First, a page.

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Saturday, 27 July 2013

Impossible Bottle (Harry Eng)

I know they aren't mechanical puzzles in the strictest sense, but I really do love impossible objects. I like to ponder over how they have been created, but strangely I don't really want to know the answers as I'd much rather keep on guessing.
Harry Eng is widely regarded as being the master of the 'impossible bottles'. Over the 64 years of his life Harry put decks of cards, tennis balls, tools and even shoes into glass bottles. A particular signature of his was being able to tie complete and complex knots inside bottles as well!

I was very lucky as to stumble across this particular bottle on eBay of all places! 

It was used as an exchange puzzle in Seattle in 1994 for IPP14. It is just a standard glass bottle containing a full monkey's fist knot loose in the bottom, with a whole tennis ball above it. The neck of the bottle is obviously too small for either of these two items to be in there, and yet there they are.

In case you were curious, yes I did check to see if the tennis ball was fully inflated by prodding it with a pen, and it is. I can only guess how this very curious object was created, but like I said, I don't really want to know the answer. I much prefer to pose the question to others instead and see what kind of amazing and elaborate ideas they come up with.

Keep an eye out for some of these creations if you find them as interesting as I do. Or as an even better suggestion, have a try at making one yourself! I mean how hard could it be right?

Friday, 26 July 2013

AlCyl (Iwahiro)

So very much has happened since my last blog post; I went a few MPPs, got married etc. but I think it's about time for a new post!

This rather lovely looking puzzle goes by the name of AlCyl, which is short for 'Aluminium Cylinder'. It made it's first appearance in 2009 as an IPP exchange puzzle in San Francisco, designed by Hirokazu Iwasawa (AKA: Iwahiro) and made by Seiko Kogyo Co. This particular version is a new run of the design which has been available from Wil Strijbos over the last year or so.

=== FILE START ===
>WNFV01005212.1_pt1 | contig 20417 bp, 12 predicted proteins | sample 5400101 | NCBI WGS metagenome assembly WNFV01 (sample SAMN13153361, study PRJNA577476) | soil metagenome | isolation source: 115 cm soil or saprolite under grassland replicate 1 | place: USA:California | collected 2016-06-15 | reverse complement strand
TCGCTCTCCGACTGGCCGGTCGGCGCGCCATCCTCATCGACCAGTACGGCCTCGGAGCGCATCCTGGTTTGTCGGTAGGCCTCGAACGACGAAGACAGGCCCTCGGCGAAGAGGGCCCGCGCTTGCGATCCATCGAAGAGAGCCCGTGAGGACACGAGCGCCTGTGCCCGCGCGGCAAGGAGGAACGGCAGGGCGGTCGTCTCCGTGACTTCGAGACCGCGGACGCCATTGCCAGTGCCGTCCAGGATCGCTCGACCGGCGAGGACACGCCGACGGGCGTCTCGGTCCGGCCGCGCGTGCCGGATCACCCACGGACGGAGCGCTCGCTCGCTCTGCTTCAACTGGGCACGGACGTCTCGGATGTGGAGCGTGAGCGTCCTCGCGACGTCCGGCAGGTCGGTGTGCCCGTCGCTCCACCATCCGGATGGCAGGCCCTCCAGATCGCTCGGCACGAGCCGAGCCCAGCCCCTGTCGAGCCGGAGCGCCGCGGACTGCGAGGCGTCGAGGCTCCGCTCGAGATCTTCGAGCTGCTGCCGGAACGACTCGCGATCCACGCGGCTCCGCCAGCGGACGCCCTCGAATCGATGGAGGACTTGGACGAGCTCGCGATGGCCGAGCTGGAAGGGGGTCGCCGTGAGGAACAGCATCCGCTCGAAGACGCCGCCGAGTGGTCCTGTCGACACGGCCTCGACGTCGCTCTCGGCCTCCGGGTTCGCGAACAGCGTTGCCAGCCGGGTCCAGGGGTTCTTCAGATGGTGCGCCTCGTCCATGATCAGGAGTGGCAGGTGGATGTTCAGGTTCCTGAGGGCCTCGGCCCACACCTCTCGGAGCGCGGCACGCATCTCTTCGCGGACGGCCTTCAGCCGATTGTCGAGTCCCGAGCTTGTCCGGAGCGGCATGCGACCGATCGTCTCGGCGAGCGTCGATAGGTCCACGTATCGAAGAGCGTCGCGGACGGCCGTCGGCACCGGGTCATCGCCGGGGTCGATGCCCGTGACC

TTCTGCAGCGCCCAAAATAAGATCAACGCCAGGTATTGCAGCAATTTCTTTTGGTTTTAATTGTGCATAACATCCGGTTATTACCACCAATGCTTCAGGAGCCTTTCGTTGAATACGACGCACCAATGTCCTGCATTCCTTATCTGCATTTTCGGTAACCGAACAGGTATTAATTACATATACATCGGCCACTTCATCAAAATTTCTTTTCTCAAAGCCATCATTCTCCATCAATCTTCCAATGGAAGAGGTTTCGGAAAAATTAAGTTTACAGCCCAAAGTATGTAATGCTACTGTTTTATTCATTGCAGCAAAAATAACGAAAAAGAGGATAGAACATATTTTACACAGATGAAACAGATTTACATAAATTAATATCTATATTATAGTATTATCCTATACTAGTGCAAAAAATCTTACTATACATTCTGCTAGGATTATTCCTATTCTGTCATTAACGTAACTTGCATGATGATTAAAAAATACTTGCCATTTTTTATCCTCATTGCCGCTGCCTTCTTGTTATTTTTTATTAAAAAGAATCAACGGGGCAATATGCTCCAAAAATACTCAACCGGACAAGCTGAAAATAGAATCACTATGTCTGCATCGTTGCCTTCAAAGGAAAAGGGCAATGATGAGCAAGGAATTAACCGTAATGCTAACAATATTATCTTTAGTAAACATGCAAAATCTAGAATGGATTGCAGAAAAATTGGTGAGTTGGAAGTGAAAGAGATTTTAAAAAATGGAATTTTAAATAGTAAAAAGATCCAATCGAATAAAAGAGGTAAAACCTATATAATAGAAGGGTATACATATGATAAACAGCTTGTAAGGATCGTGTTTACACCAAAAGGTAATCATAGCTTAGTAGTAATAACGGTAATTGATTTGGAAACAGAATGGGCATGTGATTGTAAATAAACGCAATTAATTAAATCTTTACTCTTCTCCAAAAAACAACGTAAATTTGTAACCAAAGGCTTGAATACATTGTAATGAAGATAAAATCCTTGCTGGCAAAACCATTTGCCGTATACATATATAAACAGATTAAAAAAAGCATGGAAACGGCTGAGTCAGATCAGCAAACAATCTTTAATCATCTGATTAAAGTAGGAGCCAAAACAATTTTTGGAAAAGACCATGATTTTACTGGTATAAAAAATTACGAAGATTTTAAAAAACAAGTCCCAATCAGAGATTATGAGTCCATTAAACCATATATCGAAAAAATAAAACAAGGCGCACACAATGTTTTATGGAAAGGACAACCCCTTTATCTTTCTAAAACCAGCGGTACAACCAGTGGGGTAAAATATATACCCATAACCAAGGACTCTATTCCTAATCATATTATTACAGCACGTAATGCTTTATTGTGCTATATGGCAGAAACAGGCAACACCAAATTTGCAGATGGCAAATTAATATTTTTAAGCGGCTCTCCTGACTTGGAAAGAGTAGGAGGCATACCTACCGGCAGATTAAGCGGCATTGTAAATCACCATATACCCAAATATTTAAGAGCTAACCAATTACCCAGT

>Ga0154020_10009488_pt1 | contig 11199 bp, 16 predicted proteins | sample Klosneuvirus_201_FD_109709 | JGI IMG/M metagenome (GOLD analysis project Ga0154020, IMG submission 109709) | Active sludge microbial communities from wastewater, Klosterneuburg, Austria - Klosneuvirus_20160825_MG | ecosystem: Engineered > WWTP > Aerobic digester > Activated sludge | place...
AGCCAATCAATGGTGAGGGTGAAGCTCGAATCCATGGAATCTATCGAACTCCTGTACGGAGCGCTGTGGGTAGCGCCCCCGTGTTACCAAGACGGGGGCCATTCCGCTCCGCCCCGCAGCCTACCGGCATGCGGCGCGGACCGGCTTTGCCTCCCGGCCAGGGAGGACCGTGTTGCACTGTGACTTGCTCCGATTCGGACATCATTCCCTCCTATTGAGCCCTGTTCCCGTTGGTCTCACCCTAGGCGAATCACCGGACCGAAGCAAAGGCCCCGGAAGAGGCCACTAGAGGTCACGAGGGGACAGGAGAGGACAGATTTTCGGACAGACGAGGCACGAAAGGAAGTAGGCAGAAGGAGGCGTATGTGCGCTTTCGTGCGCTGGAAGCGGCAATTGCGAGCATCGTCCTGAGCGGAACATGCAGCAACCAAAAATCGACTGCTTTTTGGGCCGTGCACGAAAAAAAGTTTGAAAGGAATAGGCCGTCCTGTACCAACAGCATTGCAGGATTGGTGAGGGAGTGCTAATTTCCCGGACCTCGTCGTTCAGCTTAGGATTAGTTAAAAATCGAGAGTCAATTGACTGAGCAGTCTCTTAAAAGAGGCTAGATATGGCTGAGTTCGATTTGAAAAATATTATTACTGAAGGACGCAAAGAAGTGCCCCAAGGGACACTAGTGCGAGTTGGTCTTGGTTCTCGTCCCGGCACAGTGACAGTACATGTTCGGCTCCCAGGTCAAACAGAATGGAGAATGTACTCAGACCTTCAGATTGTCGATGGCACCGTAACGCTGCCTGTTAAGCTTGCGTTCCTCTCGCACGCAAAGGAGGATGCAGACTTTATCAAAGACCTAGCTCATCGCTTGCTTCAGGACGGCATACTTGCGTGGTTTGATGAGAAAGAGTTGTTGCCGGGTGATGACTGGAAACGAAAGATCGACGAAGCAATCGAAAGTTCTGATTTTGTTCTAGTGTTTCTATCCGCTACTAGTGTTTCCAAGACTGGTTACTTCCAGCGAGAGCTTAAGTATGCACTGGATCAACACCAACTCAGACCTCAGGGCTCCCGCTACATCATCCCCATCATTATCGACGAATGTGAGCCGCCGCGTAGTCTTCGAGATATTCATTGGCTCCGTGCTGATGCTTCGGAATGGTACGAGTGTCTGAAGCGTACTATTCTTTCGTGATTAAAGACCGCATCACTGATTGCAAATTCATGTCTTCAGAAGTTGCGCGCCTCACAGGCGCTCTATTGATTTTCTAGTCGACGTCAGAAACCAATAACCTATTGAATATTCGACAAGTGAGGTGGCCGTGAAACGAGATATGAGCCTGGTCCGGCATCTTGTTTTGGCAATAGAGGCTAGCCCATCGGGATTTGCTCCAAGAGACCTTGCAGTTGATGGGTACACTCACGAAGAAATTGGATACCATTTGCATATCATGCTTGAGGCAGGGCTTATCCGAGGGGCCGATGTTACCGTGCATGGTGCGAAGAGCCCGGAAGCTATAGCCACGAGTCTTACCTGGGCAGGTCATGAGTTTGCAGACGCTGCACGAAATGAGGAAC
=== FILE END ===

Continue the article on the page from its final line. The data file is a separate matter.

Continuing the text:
AlCyl is machined entirely from aluminium, which has then been anodised in blue. The colour of the the cylinders from the 'new' run of puzzles is slightly darker than the original 2009 version, but apart from that they are completely identical in size and design.

The AlCyl almost seems like it was born to live next to the Aluminium Cylinder and Washer Cylinder puzzles from Wil Strijbos. The AlCyl is larger than both of the others measuring in at 48x60mm, and it has a pretty decent heft to it as well.

The objective of this puzzle is to open it and retrieve the hidden coin inside. As a design it is very simple, and while that doesn't always mean the puzzle itself will be simple as well in this case that is exactly what it means. Most -if not all- puzzlers will be able to solve this puzzle in little time. The only time I have heard of a puzzler not being able to solve it is when Kevin somehow managed to jam his shut by accident (it's funny how it always seems to be Kevin).

This would be a great addition alongside a collection of beautifully made metal puzzles, just don't expect to have the solving experience of your life with it.

The AlCyl is currently available for a very reasonable price directly from Wil Strijbos.
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